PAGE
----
Year of No Sugar: A Memoir by Eve O. Schaub
(Sourcebooks, 2014, 303 pages)
It seemed like I was hearing about Year of No Sugar everywhere I went. After a pretty long wait on the library’s reserve list I finally got my hands on it. After watching a YouTube video of a talk by Dr. Robert Lustig Schaub makes the decision (with her family’s approval) to try and go a year without any added sugar. This is easier said than done because sugar is secretly hiding everywhere, from the bread you buy at the store to ketchup, mayonnaise, deli meat, and chicken stock. Plus, it’s listed in the ingredients as a number of different things so that can be anything from sugar or honey to high fructose corn syrup or fruit juice. To say this was a big decision is putting it lightly. And when you consider that Schaub has two young daughters (under the age of 11 when the experiment was going on) it impresses you that she got them to go along with things.
Essentially the premise is that sugar can logically be considered a poison. Your body doesn’t need fructose – it can’t really even process it so it has no nutritional value (this is not the same as glucose, which your body can work with). In layman’s terms Schaub explains the many negative impacts that sugar can have on your body and your overall health.
The year-long experiment got easier with time but it involved lots of research and lots of home cooking. There were some “cheat” days to make the experiment doable. For example, once each month the family got to have a real dessert – this would typically be to celebrate someone’s birthday. Also, when the girls went to birthday parties they got to make the decision of whether or not to enjoy sugar-laden treats without any judgment.
Year of No Sugar was both interesting and entertaining. Schaub’s writing is accessible, which probably stems from the fact that this book originally began as a blog. It definitely makes you think about how much sugar you’re putting in your body and trying to think of ways you can reduce it in your daily routine.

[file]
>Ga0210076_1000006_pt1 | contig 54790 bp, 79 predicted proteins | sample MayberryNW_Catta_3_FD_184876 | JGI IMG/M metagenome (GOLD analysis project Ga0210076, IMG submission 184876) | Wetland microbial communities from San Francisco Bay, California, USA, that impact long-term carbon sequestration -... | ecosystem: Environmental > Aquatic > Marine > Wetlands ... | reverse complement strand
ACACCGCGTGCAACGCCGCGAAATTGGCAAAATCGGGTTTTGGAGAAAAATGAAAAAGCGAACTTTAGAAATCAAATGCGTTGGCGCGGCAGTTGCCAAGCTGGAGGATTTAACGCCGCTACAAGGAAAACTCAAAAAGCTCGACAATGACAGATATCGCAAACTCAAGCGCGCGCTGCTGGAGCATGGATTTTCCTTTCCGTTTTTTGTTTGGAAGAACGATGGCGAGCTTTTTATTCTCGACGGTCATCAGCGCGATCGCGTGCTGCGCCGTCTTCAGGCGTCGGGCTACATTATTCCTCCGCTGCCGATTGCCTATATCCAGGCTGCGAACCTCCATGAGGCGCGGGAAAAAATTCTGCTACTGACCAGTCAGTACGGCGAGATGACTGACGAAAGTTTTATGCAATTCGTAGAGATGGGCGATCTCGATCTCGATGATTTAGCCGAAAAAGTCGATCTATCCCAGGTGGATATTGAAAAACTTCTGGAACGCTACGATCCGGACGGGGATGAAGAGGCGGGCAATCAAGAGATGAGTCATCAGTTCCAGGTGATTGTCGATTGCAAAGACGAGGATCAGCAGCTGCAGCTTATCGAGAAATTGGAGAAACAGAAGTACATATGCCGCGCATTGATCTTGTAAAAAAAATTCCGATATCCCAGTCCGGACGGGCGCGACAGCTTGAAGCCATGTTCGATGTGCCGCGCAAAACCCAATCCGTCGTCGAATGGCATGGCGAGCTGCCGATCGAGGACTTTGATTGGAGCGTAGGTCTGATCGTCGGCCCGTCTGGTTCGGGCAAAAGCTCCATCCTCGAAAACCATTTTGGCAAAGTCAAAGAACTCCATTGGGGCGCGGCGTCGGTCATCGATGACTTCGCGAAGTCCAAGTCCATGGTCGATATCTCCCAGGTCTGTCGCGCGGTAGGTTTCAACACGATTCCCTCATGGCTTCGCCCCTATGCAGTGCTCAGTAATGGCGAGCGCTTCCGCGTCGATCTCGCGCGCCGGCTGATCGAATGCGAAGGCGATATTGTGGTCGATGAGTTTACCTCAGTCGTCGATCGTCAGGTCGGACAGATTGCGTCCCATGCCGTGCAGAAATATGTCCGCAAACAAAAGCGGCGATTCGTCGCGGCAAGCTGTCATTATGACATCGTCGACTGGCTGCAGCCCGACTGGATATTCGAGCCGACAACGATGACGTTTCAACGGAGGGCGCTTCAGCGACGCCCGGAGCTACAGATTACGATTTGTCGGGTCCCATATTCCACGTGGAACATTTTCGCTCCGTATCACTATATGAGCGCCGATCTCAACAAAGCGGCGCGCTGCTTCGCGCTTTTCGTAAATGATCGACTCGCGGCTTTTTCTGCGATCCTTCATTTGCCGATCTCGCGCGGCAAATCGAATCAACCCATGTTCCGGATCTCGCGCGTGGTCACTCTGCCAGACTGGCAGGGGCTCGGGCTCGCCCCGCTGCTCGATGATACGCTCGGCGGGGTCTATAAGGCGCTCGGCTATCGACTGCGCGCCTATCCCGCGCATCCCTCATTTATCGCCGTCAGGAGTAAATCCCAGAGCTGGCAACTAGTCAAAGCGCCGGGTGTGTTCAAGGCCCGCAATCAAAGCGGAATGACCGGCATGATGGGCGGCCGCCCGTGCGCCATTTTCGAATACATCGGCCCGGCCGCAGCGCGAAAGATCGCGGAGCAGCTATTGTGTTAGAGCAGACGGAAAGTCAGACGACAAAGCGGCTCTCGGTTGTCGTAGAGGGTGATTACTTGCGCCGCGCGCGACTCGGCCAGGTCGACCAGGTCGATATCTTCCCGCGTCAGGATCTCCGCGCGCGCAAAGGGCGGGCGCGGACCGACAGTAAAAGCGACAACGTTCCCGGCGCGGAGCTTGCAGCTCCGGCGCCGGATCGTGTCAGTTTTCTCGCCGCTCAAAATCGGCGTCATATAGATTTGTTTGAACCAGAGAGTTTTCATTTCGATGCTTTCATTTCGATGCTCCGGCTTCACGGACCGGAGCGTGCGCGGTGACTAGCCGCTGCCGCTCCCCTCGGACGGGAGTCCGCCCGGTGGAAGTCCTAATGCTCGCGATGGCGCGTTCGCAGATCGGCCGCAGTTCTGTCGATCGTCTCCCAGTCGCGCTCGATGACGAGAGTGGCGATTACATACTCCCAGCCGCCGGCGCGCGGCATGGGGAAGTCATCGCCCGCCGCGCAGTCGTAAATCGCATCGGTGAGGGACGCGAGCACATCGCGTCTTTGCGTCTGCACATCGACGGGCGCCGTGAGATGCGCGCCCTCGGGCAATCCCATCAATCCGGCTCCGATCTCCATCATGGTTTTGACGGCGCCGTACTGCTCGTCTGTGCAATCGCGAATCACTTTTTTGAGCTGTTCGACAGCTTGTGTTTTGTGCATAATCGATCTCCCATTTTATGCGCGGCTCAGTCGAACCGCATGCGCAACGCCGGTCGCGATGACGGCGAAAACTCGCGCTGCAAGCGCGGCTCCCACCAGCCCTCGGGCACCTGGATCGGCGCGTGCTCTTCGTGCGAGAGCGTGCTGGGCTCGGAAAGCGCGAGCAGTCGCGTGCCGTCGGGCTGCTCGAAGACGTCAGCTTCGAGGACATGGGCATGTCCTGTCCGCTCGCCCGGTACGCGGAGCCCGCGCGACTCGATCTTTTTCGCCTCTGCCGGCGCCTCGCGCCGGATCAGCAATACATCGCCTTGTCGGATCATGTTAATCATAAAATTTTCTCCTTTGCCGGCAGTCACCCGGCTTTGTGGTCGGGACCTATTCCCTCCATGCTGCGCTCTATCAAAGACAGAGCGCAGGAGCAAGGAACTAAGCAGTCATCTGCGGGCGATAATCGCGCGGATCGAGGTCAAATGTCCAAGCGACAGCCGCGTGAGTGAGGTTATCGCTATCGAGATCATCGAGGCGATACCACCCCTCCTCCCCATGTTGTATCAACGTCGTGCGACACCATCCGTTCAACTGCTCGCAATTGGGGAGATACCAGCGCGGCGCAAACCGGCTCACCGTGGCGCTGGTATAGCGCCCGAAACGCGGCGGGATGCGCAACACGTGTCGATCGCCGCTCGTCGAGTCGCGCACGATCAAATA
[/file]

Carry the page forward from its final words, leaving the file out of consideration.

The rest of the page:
The Honest Life: Living Naturally and True to You by Jessica Alba
(Rodale Books, 2013, 272 pages)
One of my friends referenced this book a while ago so with the start of the new year I decided to look into some healthy lifestyle changes and requested The Honest Life from the library. Normally when it comes to celebrity lifestyle books I approach them with a grain of salt. Alba’s focus is on living “naturally,” so living in a way that’s eco-friendly and getting rid of as many of the toxic chemicals in our daily lives as possible. This means thinking hard about the food, clothing, furniture, cleaning supplies, etc. that you buy.
Alba’s motivation for taking this approach to life came when she got pregnant with her first daughter and started freaking out about wanting to keep her safe and in as “pure” an environment as possible. This eventually led her to start up The Honest Company with a focus on creating eco-friendly products that are high quality and visually appealing. While she definitely references her company a lot in these pages, she also recommends other products and companies so it’s not just one big advertisement for her business (though it does make you curious to check things out).
The book was accessible and there were a lot of really helpful tips I was able to take away. I liked that in addition to food and cleaning products she talked about beauty, parenting tips, fashion, and design. If you want to focus on living an eco-friendly life there are ways to do this in every aspect in your world. I’d recommend this book if you’re interested in this lifestyle choice. Like I mentioned, the book is very readable, helpful recommendations are made, and Alba includes a complete list of references at the end including contact information for all the companies/resources she talked about in the book.